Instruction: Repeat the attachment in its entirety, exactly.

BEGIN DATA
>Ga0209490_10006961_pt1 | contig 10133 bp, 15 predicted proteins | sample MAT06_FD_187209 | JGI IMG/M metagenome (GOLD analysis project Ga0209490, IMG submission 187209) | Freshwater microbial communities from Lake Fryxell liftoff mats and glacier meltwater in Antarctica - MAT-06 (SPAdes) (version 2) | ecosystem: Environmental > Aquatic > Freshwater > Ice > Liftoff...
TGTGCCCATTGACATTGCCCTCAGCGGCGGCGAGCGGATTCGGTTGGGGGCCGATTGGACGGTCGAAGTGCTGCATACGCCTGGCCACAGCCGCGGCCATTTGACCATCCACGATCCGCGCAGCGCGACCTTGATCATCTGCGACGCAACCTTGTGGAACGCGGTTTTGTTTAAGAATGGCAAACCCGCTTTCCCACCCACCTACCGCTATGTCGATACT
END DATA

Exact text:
>Ga0209490_10006961_pt1 | contig 10133 bp, 15 predicted proteins | sample MAT06_FD_187209 | JGI IMG/M metagenome (GOLD analysis project Ga0209490, IMG submission 187209) | Freshwater microbial communities from Lake Fryxell liftoff mats and glacier meltwater in Antarctica - MAT-06 (SPAdes) (version 2) | ecosystem: Environmental > Aquatic > Freshwater > Ice > Liftoff...
TGTGCCCATTGACATTGCCCTCAGCGGCGGCGAGCGGATTCGGTTGGGGGCCGATTGGACGGTCGAAGTGCTGCATACGCCTGGCCACAGCCGCGGCCATTTGACCATCCACGATCCGCGCAGCGCGACCTTGATCATCTGCGACGCAACCTTGTGGAACGCGGTTTTGTTTAAGAATGGCAAACCCGCTTTCCCACCCACCTACCGCTATGTCGATACT